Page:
A Ordinary (1891)
The line of Ordinary Kodaks consists of the models A, B and C, the A Ordinary being the smallest with a picture size of 2.75 x 3.25 inch (7 x 8 cm).
The cameras were introduced in 1891 and discontinued in 1895. The $ 6 A Ordinary was the cheapest Kodak of its time and especially suitable for “young folks”, as the 1894 Kodak catalog says.
George Eastman had created a big market of amateur photographers with his original Kodak of 1888, but at a price of $ 25 the Kodak was no camera for “young folks”. With the A Ordinary he tried to reach the (older) children and create an even bigger market for his photographic products.
Only about 2050 cameras were produced, so it wasn’t a big seller. Eastman finally succeeded in his goal to provide a camera for children when he introduced the Brownie of 1900, which was a tremendous success.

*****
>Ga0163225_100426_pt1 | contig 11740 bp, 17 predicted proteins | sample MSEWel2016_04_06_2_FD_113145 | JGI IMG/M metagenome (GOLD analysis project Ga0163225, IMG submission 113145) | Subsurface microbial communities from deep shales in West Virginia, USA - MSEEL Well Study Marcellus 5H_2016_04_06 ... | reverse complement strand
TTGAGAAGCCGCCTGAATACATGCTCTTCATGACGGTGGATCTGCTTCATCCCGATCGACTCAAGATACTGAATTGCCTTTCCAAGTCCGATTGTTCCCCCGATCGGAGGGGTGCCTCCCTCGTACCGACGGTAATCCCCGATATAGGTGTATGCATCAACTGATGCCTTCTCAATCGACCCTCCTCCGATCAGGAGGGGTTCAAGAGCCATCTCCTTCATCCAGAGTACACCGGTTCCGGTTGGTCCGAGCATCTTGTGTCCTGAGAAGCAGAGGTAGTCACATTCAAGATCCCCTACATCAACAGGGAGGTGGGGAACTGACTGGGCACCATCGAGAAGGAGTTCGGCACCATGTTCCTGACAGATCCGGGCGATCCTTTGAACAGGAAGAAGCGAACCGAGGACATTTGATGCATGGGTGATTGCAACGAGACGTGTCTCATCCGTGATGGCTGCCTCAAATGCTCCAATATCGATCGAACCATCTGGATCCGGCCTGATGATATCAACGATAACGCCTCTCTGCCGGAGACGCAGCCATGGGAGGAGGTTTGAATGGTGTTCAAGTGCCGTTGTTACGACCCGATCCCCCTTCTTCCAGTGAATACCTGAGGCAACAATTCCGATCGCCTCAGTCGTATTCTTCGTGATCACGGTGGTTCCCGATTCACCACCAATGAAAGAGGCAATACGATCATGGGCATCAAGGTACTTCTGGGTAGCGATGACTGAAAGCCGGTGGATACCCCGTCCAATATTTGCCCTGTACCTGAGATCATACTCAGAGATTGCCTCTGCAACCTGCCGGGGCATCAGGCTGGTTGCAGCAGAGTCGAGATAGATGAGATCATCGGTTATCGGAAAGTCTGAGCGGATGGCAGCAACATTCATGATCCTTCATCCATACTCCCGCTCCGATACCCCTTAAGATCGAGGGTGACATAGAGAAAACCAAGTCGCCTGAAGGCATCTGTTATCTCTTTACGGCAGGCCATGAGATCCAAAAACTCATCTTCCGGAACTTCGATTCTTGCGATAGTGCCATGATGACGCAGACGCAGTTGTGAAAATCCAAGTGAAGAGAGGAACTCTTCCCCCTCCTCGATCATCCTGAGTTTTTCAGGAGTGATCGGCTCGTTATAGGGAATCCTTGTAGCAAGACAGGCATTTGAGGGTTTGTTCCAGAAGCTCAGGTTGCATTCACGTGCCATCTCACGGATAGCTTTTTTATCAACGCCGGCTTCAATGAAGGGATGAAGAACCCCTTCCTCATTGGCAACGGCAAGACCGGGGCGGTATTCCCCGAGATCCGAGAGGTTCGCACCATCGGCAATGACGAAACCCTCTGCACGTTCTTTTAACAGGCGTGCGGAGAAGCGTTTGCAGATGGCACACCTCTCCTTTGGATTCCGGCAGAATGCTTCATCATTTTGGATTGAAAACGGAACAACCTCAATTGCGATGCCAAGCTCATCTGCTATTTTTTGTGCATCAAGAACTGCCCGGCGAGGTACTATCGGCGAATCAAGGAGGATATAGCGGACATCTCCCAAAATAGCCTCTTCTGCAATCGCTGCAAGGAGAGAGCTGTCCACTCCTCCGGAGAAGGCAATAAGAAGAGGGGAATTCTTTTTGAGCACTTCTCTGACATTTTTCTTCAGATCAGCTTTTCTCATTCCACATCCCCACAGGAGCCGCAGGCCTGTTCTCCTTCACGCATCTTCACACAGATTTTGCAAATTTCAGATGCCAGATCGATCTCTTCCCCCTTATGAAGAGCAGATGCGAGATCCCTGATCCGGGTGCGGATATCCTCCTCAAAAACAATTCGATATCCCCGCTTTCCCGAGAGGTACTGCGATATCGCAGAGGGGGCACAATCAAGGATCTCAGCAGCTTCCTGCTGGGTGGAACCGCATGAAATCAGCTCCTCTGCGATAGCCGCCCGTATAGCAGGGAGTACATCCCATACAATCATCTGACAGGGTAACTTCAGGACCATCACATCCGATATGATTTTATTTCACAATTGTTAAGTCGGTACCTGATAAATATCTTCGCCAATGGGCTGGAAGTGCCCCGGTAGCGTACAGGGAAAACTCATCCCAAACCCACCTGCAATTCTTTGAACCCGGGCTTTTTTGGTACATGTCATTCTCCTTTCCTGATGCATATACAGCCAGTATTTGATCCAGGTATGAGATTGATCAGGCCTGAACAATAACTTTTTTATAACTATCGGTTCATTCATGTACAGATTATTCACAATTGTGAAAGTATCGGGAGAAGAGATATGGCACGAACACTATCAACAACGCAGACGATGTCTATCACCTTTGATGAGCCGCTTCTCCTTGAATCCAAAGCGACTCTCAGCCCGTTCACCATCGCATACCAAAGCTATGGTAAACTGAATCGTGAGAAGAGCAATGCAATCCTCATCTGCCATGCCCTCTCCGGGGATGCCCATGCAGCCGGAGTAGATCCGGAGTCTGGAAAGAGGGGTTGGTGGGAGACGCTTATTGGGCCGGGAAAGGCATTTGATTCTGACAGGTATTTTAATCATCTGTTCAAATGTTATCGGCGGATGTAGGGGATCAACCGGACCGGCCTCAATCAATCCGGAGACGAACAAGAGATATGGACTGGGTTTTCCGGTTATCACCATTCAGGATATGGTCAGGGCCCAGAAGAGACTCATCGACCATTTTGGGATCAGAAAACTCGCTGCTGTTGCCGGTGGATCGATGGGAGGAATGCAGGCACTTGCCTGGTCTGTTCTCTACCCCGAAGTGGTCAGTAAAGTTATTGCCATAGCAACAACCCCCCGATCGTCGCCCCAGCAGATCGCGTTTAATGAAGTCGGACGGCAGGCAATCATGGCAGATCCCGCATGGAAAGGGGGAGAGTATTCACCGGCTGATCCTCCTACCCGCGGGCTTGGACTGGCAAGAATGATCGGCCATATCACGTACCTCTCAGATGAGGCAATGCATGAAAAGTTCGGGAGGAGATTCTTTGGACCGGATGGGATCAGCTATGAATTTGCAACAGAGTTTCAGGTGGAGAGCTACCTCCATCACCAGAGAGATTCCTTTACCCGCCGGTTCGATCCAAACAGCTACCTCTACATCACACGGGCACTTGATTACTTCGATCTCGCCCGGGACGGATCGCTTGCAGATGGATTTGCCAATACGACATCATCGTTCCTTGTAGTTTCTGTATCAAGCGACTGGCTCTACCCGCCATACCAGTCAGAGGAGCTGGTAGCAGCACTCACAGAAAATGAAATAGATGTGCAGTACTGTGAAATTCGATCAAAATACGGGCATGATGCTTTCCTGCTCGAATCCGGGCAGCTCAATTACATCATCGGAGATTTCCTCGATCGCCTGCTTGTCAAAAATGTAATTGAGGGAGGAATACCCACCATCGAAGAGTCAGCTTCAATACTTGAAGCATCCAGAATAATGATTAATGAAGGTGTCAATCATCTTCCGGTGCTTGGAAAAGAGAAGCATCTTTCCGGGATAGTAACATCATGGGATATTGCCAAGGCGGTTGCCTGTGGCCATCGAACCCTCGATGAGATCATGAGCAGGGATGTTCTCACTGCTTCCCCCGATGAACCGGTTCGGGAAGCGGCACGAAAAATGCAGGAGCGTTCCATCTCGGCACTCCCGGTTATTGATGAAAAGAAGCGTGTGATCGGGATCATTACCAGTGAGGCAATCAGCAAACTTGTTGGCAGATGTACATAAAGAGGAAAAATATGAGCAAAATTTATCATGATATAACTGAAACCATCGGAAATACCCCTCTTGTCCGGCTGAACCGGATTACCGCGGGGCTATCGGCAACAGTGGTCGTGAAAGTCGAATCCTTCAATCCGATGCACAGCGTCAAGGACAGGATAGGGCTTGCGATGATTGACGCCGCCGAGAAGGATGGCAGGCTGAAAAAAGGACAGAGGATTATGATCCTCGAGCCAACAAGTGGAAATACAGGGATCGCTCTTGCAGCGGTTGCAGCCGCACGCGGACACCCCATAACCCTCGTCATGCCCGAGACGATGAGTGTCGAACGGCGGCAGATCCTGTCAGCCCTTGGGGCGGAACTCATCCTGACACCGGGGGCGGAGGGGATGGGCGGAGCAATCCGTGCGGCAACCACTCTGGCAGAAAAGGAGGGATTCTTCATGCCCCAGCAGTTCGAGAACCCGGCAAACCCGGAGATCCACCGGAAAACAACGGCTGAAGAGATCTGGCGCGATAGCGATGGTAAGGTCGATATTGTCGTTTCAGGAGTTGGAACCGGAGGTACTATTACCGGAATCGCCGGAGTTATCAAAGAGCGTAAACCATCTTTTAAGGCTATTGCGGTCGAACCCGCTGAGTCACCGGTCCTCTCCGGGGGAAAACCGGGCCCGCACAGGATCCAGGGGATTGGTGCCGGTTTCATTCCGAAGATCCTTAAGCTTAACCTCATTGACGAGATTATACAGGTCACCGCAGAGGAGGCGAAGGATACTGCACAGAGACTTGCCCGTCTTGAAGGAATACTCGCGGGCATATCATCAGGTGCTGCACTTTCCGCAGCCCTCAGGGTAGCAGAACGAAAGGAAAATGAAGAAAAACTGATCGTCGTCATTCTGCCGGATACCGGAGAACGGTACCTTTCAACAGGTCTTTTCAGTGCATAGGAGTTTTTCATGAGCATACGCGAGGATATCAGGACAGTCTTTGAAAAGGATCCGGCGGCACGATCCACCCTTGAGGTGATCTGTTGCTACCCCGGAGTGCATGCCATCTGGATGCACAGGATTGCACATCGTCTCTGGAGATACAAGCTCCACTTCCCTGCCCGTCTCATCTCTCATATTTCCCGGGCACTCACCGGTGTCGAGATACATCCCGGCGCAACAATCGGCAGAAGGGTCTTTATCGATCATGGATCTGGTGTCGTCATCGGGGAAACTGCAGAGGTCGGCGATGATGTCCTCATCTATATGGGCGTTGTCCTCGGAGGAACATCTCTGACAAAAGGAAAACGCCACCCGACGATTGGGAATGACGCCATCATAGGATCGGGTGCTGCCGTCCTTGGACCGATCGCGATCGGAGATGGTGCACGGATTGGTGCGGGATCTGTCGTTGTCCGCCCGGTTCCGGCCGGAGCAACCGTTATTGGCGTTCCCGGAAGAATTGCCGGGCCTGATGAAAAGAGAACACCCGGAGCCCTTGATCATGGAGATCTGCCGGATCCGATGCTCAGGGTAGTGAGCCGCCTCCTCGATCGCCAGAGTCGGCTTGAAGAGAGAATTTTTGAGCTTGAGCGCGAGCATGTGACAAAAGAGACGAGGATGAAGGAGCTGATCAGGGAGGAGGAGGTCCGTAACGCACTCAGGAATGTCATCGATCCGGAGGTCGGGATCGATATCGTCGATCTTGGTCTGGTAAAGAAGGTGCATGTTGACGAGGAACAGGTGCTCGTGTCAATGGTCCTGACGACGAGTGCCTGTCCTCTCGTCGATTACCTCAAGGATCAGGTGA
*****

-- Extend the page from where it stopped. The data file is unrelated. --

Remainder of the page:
The Ordinary Kodaks are closely related to the Daylight Kodaks. The big difference being that the Ordinaries had to be loaded with film in a darkroom while the Daylight Kodaks could be loaded in daylight with a special film in a lightproof box.
To reduce the costs of producing the Ordinaries, they were not covered with leather, like all other Kodaks. The wood finish was considered cheap in the 1890’s, but now these cameras are admired for their beauty. This, and their rarity, makes them quite expensive.
Salesman sample of a photo taken with a model A Ordinary or A Daylight camera.
Page from Buchanan's Complete Illustrated catalogue, photographic supplies, 1893.